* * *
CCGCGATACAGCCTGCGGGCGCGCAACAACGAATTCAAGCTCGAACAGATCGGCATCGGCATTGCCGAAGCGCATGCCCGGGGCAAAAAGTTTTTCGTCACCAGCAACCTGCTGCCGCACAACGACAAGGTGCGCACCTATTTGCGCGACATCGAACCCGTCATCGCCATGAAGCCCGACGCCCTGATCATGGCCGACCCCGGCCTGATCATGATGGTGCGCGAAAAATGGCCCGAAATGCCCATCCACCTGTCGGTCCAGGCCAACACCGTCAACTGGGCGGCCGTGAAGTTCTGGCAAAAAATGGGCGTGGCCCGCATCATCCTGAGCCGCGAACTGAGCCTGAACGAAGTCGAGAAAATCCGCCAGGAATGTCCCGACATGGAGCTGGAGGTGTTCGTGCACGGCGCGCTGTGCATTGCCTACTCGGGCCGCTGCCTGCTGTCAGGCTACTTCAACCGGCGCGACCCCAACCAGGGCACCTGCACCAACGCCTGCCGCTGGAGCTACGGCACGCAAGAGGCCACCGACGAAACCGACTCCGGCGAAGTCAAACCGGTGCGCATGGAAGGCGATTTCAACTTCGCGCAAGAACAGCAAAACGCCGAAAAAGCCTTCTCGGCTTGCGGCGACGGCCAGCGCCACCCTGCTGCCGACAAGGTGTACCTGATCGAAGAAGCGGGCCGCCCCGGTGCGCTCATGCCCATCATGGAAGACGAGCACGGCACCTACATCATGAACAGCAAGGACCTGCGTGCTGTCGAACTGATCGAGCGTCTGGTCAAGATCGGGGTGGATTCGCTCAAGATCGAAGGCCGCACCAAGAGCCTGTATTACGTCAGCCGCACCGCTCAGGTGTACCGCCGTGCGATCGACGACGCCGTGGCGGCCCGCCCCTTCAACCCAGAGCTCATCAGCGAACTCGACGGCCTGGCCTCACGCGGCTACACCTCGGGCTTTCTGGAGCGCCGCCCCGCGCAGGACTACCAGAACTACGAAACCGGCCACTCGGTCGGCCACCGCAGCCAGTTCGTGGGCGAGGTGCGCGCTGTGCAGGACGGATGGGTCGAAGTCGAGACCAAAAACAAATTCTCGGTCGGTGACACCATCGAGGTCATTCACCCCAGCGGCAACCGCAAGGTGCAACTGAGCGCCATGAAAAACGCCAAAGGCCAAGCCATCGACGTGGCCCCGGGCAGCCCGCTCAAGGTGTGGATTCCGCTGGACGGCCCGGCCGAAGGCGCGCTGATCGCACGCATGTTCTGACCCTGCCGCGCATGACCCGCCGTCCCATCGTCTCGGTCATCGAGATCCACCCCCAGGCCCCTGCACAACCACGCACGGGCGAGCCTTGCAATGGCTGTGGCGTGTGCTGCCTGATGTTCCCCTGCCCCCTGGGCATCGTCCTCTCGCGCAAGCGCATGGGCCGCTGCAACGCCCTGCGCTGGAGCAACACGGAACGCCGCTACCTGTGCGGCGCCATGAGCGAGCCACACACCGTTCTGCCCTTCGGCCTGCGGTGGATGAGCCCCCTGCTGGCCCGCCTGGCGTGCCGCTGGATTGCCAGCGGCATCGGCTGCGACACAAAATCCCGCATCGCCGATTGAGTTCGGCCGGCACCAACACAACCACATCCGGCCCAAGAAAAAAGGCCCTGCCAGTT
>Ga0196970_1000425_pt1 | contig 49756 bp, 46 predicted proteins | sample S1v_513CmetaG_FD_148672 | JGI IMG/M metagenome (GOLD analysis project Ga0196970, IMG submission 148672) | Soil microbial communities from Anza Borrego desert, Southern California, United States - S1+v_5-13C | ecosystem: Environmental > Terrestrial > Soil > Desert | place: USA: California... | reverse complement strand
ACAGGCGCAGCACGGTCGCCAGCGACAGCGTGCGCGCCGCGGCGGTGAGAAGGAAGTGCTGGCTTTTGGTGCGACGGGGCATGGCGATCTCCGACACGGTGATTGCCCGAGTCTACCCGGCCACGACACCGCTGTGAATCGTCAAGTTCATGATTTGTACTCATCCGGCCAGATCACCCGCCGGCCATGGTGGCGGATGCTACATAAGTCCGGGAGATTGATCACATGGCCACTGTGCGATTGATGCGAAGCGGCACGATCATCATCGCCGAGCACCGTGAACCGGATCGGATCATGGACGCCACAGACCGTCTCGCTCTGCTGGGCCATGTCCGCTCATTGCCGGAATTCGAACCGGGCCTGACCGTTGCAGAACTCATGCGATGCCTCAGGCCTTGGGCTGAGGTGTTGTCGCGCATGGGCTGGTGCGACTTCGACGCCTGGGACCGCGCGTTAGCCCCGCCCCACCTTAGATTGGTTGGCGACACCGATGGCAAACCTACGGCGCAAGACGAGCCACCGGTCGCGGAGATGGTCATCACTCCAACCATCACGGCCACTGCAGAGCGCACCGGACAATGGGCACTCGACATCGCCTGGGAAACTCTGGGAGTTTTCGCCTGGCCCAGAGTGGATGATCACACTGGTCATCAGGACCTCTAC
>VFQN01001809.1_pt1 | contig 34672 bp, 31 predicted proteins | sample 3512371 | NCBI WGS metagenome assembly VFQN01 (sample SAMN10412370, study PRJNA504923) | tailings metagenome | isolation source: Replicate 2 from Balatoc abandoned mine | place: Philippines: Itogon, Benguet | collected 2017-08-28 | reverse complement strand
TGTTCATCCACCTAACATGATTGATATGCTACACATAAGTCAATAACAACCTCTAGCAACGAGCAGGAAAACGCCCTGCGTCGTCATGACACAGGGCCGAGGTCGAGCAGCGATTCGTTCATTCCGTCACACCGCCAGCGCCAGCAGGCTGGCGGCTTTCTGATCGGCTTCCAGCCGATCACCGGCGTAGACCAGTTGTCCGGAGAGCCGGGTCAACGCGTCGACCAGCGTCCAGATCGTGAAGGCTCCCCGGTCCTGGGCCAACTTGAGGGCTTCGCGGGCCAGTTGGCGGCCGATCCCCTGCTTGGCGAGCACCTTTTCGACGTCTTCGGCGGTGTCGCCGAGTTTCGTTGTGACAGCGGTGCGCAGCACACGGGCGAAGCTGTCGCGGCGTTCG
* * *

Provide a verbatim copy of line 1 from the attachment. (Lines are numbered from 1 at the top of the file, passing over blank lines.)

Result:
CCGCGATACAGCCTGCGGGCGCGCAACAACGAATTCAAGCTCGAACAGATCGGCATCGGCATTGCCGAAGCGCATGCCCGGGGCAAAAAGTTTTTCGTCACCAGCAACCTGCTGCCGCACAACGACAAGGTGCGCACCTATTTGCGCGACATCGAACCCGTCATCGCCATGAAGCCCGACGCCCTGATCATGGCCGACCCCGGCCTGATCATGATGGTGCGCGAAAAATGGCCCGAAATGCCCATCCACCTGTCGGTCCAGGCCAACACCGTCAACTGGGCGGCCGTGAAGTTCTGGCAAAAAATGGGCGTGGCCCGCATCATCCTGAGCCGCGAACTGAGCCTGAACGAAGTCGAGAAAATCCGCCAGGAATGTCCCGACATGGAGCTGGAGGTGTTCGTGCACGGCGCGCTGTGCATTGCCTACTCGGGCCGCTGCCTGCTGTCAGGCTACTTCAACCGGCGCGACCCCAACCAGGGCACCTGCACCAACGCCTGCCGCTGGAGCTACGGCACGCAAGAGGCCACCGACGAAACCGACTCCGGCGAAGTCAAACCGGTGCGCATGGAAGGCGATTTCAACTTCGCGCAAGAACAGCAAAACGCCGAAAAAGCCTTCTCGGCTTGCGGCGACGGCCAGCGCCACCCTGCTGCCGACAAGGTGTACCTGATCGAAGAAGCGGGCCGCCCCGGTGCGCTCATGCCCATCATGGAAGACGAGCACGGCACCTACATCATGAACAGCAAGGACCTGCGTGCTGTCGAACTGATCGAGCGTCTGGTCAAGATCGGGGTGGATTCGCTCAAGATCGAAGGCCGCACCAAGAGCCTGTATTACGTCAGCCGCACCGCTCAGGTGTACCGCCGTGCGATCGACGACGCCGTGGCGGCCCGCCCCTTCAACCCAGAGCTCATCAGCGAACTCGACGGCCTGGCCTCACGCGGCTACACCTCGGGCTTTCTGGAGCGCCGCCCCGCGCAGGACTACCAGAACTACGAAACCGGCCACTCGGTCGGCCACCGCAGCCAGTTCGTGGGCGAGGTGCGCGCTGTGCAGGACGGATGGGTCGAAGTCGAGACCAAAAACAAATTCTCGGTCGGTGACACCATCGAGGTCATTCACCCCAGCGGCAACCGCAAGGTGCAACTGAGCGCCATGAAAAACGCCAAAGGCCAAGCCATCGACGTGGCCCCGGGCAGCCCGCTCAAGGTGTGGATTCCGCTGGACGGCCCGGCCGAAGGCGCGCTGATCGCACGCATGTTCTGACCCTGCCGCGCATGACCCGCCGTCCCATCGTCTCGGTCATCGAGATCCACCCCCAGGCCCCTGCACAACCACGCACGGGCGAGCCTTGCAATGGCTGTGGCGTGTGCTGCCTGATGTTCCCCTGCCCCCTGGGCATCGTCCTCTCGCGCAAGCGCATGGGCCGCTGCAACGCCCTGCGCTGGAGCAACACGGAACGCCGCTACCTGTGCGGCGCCATGAGCGAGCCACACACCGTTCTGCCCTTCGGCCTGCGGTGGATGAGCCCCCTGCTGGCCCGCCTGGCGTGCCGCTGGATTGCCAGCGGCATCGGCTGCGACACAAAATCCCGCATCGCCGATTGAGTTCGGCCGGCACCAACACAACCACATCCGGCCCAAGAAAAAAGGCCCTGCCAGTT